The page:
You've noticed that I'm a bag of conundrums, then. Well spotted. :D

Yes, I would say that I'm learning to embrace the concept of beta readers and the fact that even when I think I'm done with a story, there are things left that can make it better. No battle plan survives first contact with the enemy, and all that. I'm even getting better at recognizing that it's time to call in the betas when I have a working draft, but that's largely due to the fact that I mostly write for tight-deadline contests these days and don't have time to mess around.

But family doesn't get to see it until it's really and truly done -- and sometimes not even then.
 

James Bridie

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You've noticed that I'm a bag of conundrums, then. Well spotted. :D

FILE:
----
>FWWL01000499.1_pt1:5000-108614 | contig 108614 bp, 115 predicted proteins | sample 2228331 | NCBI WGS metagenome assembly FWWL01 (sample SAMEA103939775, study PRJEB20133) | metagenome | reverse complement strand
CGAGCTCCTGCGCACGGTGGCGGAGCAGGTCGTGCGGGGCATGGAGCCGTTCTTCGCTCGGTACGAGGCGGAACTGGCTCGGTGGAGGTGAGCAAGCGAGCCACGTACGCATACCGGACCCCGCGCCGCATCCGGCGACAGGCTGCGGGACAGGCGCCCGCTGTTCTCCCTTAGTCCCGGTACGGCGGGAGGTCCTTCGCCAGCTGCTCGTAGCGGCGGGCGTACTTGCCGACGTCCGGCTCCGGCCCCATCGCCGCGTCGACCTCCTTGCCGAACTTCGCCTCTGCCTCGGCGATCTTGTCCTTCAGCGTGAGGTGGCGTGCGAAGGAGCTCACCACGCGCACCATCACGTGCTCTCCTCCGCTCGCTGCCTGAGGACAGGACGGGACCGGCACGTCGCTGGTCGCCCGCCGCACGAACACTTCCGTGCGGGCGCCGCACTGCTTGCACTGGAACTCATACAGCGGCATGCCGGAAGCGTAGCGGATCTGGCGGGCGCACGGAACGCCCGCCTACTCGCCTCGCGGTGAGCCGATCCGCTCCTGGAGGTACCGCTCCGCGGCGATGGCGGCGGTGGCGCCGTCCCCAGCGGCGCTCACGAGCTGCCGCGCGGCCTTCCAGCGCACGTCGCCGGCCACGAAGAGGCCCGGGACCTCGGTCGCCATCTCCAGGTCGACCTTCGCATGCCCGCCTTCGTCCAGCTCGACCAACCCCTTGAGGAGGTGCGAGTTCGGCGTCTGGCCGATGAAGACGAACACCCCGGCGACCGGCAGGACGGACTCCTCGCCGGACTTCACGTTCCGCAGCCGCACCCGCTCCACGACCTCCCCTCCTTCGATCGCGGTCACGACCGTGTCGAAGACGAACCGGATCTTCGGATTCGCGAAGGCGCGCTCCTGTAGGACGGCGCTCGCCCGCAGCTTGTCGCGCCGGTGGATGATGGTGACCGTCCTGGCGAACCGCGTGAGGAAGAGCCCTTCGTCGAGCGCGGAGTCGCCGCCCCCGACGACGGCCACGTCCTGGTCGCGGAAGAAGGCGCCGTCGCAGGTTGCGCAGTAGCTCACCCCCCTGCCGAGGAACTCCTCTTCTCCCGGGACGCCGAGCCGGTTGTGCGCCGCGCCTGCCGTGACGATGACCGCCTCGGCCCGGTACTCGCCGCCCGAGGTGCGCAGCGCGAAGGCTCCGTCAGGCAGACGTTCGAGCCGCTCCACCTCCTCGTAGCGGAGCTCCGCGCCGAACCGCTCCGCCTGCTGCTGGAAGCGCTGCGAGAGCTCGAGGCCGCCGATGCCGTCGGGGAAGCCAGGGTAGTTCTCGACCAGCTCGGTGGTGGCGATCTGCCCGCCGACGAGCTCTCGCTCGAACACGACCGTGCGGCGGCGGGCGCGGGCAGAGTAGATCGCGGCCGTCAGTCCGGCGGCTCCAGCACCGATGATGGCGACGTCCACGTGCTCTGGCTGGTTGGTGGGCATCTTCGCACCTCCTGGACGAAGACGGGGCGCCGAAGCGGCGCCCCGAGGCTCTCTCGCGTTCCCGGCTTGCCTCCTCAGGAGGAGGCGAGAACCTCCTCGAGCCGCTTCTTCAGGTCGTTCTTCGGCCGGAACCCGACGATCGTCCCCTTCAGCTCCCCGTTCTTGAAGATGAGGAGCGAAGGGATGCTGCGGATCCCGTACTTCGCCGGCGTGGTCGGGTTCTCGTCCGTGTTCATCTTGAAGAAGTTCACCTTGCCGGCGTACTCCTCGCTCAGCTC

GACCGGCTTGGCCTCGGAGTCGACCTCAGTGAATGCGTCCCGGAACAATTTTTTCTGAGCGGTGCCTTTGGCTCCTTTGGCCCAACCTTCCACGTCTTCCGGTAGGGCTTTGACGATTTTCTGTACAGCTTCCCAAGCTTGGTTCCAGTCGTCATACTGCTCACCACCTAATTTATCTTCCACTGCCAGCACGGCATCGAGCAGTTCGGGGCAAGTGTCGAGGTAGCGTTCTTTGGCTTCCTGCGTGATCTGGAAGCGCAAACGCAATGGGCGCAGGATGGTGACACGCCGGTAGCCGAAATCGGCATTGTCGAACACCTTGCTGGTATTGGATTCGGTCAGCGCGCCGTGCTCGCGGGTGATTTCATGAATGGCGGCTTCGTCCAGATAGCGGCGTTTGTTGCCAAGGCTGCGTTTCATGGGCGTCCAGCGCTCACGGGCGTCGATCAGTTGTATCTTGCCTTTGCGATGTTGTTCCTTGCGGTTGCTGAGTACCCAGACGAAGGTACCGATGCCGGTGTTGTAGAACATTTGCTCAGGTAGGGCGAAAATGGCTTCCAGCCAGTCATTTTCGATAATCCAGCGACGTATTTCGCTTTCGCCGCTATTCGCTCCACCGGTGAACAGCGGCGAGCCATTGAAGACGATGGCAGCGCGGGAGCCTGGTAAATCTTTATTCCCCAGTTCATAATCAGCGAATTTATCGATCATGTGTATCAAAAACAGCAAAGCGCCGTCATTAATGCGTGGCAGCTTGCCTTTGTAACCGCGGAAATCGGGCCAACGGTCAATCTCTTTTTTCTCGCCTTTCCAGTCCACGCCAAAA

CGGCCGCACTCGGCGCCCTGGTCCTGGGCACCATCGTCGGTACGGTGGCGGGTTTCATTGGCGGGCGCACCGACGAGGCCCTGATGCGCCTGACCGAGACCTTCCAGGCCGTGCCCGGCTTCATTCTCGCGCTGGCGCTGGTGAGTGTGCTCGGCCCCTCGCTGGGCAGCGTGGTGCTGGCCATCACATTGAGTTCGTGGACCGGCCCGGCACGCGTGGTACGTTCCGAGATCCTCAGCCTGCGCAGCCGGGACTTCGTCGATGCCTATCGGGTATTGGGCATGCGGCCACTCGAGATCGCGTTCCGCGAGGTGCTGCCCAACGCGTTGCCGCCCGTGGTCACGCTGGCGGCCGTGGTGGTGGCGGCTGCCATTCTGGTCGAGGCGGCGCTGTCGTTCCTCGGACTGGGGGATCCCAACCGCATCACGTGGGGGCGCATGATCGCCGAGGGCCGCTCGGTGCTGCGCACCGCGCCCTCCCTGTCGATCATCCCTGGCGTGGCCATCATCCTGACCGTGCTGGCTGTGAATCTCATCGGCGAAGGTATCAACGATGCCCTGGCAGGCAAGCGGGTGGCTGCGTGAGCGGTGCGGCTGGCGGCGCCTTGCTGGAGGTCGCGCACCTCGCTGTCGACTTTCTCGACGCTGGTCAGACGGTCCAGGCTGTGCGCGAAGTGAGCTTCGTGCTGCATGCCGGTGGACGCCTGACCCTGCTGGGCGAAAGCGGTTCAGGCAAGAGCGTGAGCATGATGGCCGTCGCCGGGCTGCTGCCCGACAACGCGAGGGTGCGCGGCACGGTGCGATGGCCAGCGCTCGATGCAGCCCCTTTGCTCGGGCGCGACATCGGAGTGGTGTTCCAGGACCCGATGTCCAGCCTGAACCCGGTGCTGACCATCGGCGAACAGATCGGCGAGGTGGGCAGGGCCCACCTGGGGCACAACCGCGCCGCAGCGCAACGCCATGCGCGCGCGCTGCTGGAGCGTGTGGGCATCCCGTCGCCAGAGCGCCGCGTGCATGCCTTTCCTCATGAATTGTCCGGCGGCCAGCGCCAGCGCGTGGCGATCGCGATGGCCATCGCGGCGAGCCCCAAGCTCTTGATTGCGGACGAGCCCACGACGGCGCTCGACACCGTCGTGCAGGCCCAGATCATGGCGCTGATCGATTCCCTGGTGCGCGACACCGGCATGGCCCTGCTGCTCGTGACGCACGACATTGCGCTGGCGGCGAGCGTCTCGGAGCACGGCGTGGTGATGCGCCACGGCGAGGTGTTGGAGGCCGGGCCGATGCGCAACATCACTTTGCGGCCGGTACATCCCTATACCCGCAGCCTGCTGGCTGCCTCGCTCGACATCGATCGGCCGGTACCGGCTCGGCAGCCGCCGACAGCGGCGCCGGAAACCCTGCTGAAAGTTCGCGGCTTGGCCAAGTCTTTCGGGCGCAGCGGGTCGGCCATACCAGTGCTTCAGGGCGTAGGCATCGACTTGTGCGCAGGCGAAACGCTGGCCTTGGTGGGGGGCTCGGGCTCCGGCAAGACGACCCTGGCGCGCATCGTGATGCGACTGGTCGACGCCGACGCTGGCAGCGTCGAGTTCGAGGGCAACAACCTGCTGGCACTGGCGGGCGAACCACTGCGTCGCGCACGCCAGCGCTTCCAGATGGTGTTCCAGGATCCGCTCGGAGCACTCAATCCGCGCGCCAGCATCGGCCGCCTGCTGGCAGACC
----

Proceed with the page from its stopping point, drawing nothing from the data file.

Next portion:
Yes, I would say that I'm learning to embrace the concept of beta readers and the fact that even when I think I'm done with a story, there are things left that can make it better. No battle plan survives first contact with the enemy, and all that. I'm even getting better at recognizing that it's time to call in the betas when I have a working draft, but that's largely due to the fact that I mostly write for tight-deadline contests these days and don't have time to mess around.

But family doesn't get to see it until it's really and truly done -- and sometimes not even then.

OK thanks
 

Fivestrings

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I would let friends and family read what I had done, but I wouldn't take all the praise that I would get as confirmation.